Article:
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Court documents released today by the CFTC declare Jon Corzine guilty in 2011′s MF Global scandal.
It’s been a while since the scandal occurred, so here’s a quick recap: After Jon Corzine left his role as governor of New Jersey in 2010 he went to work as CEO of MF Global, a broker and bond company. A little over a year later, in October 2011, MF Global saw their credit rating downgraded, and shortly thereafter the company went bankrupt, making it one of the 10 biggest bankruptcies in US history.
There was a bigger problem than just the bankruptcy, though. It also turned out that over $1 billion of customers’ money was missing.
When questioned about the money back in 2011 Corzine said that he had no idea where it was, and that was “stunned” to discover that it was missing.
However, the report released today shows that Corzine knew what was going on.
Leading up to MF Global’s bankruptcy. Corzine had essentially been making huge bets with the company’s money. He dreamed of making MF Global into a major investment bank. According to the report, the company’s Chief Risk Officer (CRO) balked when he first saw what Corzine was trying to do, claiming that the bets were far too risky for the company’s long-term health. So Corzine had the CRO replaced with someone who agreed with his reckless strategy.
In May 2011, auditors for MF Global found that the company had used customer funds for investments that weren’t legally permitted. MF Global received what was essentially a warning, but Corzine didn’t fully listen. By October 2011, when the positions MF Global didn’t turn out as well as they’d hoped, Corzine told an employee in their treasury department that they needed to get more funds, even if meant “going negative” with customer accounts.
When Corzine told another employee about his plans, the employee said it was “unsustainable” and that “the situation is grave.” In another conversation at the time, the treasury employee declared, “we have to tell Jon that enough is enough. We need to take the keys away from him.”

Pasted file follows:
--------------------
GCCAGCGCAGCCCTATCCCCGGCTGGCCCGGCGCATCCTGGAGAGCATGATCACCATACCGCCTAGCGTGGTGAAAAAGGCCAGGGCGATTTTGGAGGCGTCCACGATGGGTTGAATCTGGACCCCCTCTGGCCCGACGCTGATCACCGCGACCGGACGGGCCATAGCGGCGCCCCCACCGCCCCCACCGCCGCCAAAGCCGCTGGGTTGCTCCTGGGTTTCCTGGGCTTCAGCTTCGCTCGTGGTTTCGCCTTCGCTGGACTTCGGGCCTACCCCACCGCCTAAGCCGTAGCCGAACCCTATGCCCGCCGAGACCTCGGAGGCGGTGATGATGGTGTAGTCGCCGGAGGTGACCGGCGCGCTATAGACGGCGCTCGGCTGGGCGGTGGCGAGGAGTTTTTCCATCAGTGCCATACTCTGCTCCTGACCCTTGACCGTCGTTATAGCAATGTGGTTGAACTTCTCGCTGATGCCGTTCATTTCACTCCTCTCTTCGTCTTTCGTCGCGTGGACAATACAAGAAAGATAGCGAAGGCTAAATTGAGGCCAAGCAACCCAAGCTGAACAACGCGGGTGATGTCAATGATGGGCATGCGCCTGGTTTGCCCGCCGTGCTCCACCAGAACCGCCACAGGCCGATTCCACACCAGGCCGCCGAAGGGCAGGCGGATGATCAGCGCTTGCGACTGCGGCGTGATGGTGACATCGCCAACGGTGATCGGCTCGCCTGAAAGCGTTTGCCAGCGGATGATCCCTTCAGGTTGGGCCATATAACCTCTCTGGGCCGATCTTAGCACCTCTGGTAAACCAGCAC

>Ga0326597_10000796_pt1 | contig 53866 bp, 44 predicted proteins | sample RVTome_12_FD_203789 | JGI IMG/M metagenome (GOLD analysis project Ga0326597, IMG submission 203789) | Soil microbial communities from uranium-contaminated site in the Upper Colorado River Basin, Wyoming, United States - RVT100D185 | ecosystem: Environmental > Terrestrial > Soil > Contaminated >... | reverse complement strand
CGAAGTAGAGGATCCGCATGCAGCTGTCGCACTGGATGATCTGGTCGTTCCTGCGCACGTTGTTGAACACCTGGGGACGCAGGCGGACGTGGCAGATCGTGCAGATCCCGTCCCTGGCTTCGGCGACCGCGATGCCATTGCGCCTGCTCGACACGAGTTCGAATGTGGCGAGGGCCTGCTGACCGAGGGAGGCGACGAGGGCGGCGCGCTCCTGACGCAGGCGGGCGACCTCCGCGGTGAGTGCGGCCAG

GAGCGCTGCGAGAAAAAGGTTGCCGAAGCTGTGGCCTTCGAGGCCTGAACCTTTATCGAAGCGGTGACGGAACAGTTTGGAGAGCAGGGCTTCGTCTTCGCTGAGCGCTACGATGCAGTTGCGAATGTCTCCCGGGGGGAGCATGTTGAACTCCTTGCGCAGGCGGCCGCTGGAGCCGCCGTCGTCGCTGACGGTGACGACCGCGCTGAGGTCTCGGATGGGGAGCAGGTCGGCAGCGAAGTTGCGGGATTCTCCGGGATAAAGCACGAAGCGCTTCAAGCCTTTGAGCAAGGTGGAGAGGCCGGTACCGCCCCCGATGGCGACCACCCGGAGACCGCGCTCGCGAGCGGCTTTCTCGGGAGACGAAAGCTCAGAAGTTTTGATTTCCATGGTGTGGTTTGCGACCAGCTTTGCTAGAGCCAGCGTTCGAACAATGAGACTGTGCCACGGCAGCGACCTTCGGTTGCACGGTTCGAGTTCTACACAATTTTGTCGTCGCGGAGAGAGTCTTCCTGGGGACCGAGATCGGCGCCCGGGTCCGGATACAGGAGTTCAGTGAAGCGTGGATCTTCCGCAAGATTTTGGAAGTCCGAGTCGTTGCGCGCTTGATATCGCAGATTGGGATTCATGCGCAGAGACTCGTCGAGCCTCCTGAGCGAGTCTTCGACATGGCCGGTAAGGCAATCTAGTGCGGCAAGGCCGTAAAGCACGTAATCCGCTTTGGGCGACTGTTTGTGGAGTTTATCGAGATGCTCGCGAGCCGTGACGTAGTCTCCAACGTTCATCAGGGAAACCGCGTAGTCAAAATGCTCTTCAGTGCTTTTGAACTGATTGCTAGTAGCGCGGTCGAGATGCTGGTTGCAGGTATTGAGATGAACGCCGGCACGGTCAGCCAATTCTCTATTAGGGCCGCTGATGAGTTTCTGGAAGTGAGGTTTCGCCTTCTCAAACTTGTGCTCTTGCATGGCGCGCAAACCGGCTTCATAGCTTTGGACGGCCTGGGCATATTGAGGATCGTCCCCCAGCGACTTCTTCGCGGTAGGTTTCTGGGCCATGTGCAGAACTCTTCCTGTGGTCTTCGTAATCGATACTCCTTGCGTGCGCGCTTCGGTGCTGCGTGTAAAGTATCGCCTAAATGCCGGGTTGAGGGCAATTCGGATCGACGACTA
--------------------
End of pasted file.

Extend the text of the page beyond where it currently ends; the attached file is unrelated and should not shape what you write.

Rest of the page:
Still, Corzine was determined to pull more from these accounts, going so far as to openly declare that he wanted to push limits on what was legal for him to use: “We need to go through what that real number is,” he said. “You know, what’s the drop dead amount. . . . You know, I’m sure there is a buffer . . . We’ve got to find out what that is so that we have some ability to think about pulling it if we have to. Obviously, keep me posted.”
When things continued to go downhill, the main employee who’d been shifting all the money around for Corzine said in a recorded phone call to another employee that “it is a total clusterf*** . . . . They have to move half a billion dollars … I need the money back from the broker-dealer I already gave them.”
It only got worse from there. As Corzine realized the full weight of what was happening he openly called for employees to shift customer money (which was in segregated accounts, or “seg” for shorthand). Here’s an excerpt of the conversation:
Corzine: We have a money management account at Chase, if my memory serves me.
Employee #1: Yeah, it’s the JP Morgan Trust account, but that’s cash seg for clients—it has nothing to do with greasing our wheels for Chase to move.
Corzine: I understand but you put it in a tri-party, and then once the securities have started moving, then you move it back to the, um—this is the same thing we did last night, they left it in the tri-party, the seg money.
In other words, Corzine wanted to do something illegal, but just quickly so no one would notice. Just move it, and then move it right back—no problem, right?
Except it was then that MF Global went bankrupt, and the customers couldn’t access their investment money.
So what now? Well, now we know for sure that Corzine was directly involved in losing customer money. As a result, the ruling declares that MF Global must settle all charges against company, pay a $100 million penalty, and pay all the funds still owed to commodity customers. That is, Corzine is just getting fined.
We’ll have to look deeper into the full legal case here, but upon a first reading of the CFTC report, it sure seems to us that Corzine (or, more accurately, MF Global) deserves more than just a fine. We think Corzine deserves jail time for his offense.
What do you think?